Some Guidelines

Different financial advisers suggest different approaches to taking control of your money. One financial planner recently suggested in The New York Times that you should simply improve your mindfulness by telling yourself every time you make a purchase, "Isn't that interesting?"

But most recommend drawing up a proper budget that seeks to match your income with your outgoings and savings goals. Here are 10 ideas that might help:

  1. For at least a few months, record every cent you spend, either in a notebook or using a smartphone app. Then transfer the sums into your ledger, spreadsheet or specialist budgeting application. You can't manage your money until you can see where it's going.
  2. Be sure to include all your income from all sources in the plus section. And, if you can boost your income, that may be less painful than cutting back on your expenses.
  3. Divide your outgoings into fixed, unavoidable monthly expenses, such as mortgage/rent, car payments, property and other taxes, insurance, debt payments and so on. What's left is your discretionary spending, over which you have more immediate control.
  4. Recognize that some types of discretionary spending are more discretionary than others. You may be able to cut down a bit on your utility bills and gas costs, but you probably can't eliminate them.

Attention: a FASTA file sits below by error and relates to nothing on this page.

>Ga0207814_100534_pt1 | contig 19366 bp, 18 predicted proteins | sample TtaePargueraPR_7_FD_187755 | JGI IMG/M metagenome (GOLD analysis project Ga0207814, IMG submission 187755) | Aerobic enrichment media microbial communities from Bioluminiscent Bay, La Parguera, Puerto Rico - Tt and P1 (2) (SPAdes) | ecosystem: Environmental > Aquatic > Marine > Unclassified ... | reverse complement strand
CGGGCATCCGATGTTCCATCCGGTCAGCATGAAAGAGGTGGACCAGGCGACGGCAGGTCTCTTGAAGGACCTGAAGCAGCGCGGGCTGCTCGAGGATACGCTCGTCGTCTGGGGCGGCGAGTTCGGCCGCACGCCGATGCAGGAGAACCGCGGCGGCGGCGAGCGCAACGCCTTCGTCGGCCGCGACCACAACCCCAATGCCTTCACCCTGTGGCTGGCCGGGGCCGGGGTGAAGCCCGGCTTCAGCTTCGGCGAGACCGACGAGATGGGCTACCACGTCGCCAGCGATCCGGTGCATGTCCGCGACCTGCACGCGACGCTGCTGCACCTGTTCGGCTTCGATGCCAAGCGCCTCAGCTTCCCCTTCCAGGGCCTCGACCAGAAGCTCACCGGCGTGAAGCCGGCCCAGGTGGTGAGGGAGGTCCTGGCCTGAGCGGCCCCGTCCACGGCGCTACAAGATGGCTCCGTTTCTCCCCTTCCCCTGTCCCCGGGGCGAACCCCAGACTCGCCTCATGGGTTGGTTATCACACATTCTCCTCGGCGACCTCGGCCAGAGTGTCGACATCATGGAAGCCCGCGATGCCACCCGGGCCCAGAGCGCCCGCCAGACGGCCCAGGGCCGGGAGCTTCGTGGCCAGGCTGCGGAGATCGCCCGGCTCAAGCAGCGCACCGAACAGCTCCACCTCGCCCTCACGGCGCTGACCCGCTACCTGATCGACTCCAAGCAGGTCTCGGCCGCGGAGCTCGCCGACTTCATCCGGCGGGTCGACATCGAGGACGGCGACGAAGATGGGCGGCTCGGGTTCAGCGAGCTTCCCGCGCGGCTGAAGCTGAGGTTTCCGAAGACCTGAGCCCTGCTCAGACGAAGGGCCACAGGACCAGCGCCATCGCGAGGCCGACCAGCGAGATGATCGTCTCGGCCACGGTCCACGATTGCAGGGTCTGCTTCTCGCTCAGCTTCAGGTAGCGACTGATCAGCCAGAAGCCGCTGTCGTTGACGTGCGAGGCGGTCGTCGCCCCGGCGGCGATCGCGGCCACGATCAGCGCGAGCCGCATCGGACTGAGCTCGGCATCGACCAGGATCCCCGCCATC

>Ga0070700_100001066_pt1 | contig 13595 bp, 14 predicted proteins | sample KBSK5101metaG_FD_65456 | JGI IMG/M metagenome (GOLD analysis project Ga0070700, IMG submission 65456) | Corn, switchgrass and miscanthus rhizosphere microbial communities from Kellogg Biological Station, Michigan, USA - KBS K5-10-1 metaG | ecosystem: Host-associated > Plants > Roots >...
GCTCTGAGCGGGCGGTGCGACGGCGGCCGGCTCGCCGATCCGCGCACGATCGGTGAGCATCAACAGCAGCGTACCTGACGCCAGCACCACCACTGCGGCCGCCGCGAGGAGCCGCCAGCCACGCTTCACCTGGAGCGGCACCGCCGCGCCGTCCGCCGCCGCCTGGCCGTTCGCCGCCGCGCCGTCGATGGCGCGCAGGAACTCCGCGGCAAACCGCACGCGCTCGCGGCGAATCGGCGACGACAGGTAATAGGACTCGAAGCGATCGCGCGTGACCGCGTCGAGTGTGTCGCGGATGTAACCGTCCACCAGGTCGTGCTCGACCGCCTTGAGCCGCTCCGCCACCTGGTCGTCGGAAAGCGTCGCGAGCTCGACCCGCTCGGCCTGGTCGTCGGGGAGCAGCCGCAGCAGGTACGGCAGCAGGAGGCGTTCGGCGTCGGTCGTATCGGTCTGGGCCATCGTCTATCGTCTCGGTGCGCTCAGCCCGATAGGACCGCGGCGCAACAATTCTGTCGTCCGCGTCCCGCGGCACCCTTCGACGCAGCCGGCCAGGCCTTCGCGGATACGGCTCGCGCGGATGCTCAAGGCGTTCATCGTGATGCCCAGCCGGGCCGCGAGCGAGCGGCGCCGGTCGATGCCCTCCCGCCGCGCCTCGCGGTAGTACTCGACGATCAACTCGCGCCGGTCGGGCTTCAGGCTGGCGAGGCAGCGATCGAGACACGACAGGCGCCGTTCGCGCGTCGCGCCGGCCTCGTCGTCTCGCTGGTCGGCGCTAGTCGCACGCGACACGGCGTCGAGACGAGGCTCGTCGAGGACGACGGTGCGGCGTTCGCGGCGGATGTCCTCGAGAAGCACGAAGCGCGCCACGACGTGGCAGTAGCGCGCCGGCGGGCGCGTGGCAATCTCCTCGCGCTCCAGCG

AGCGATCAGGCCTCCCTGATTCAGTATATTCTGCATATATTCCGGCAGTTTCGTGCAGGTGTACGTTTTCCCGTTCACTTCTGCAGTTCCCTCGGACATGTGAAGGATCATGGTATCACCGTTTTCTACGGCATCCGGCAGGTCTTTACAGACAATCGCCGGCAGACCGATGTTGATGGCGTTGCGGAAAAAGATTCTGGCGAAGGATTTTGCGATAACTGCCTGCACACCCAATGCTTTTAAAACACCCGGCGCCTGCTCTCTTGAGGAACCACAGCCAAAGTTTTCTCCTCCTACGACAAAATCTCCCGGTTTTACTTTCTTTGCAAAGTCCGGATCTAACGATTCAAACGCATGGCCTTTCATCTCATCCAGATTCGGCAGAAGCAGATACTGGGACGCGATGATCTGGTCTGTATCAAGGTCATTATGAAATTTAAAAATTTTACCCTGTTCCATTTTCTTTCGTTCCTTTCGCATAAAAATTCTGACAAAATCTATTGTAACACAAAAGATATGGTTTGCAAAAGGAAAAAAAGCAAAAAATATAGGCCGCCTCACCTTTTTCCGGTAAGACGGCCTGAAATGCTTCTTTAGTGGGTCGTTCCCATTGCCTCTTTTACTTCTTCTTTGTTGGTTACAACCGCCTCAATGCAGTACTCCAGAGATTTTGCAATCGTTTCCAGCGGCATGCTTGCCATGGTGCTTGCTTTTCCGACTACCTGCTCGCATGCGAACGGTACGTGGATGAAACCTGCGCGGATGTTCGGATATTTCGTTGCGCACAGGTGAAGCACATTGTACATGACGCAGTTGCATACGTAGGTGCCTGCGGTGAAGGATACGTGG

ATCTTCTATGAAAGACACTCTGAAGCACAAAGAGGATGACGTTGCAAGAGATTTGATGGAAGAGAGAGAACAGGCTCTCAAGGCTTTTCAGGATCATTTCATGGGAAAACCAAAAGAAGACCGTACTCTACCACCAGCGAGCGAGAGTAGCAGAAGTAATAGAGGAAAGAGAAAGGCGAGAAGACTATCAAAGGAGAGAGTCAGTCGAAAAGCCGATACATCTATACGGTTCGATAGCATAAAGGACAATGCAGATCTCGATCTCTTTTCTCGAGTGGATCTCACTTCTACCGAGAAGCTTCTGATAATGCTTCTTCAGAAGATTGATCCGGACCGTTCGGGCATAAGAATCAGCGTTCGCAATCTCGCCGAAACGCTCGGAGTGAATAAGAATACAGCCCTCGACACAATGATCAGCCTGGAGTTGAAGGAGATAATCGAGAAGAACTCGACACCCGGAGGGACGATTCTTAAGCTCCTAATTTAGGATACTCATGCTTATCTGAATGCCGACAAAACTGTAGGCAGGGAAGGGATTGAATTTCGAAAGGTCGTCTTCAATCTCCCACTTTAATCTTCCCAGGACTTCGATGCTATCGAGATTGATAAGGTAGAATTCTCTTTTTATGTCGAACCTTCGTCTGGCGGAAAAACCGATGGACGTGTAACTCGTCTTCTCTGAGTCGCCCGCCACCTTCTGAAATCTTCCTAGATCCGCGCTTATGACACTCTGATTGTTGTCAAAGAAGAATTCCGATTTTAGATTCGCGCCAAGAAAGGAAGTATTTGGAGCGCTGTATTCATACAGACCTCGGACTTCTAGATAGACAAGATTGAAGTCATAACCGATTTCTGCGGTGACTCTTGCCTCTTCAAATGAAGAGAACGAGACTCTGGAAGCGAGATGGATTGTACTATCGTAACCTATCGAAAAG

5. Each month, forecast how much you're going to spend in each major category in the next month. Challenge yourself to reduce your outgoings where possible, but be realistic.
  6. At the end of each month, drop into your spreadsheet your actual spending in each category next to its budget figure. You'll easily spot differences and potential problems.
  7. Don't beat yourself up if you occasionally go over your monthly budget. Everyone does. But worry if you're busting it frequently.
  8. When looking for savings, focus on the spending over which you really do make choices: dining out, visits to coffee shops, cable subscriptions, vacations, gifts, avoidable travel, magazines and newspapers, purchases of goods you want rather than need, and so on.
  9. If, regardless of what savings you make, the sums almost never seem to add up, and you're going over budget regularly, you may have to ask yourself some tough questions: Should you move to a more affordable home or buy a less prestigious car?
  10. Suppose things have gotten so bad that nothing you can do will be enough. Don't panic. Consult a debt counselor. The Federal Trade Commission's website has advice on how to find a trustworthy one.

The Limits of Consolidation

Debt consolidation can make life a lot better. But its benefits can be short-lived. It's a bit like getting in a professional crew to spring clean your home: the improvements will be real and valuable, but without continuing effort on your part, they'll gradually fade away as you carry on living your life.

Of course, you can consolidate your debt more than once. But you can use the equity in your home only when you have some, which may not be always. And you can only use each dollar once, which means there may come a time – perhaps when you face a major expense or when retirement's looming – when you'll regret using up yours in maintaining an ultimately unsustainable lifestyle. So use budgeting to ensure this is the last consolidation you'll ever need.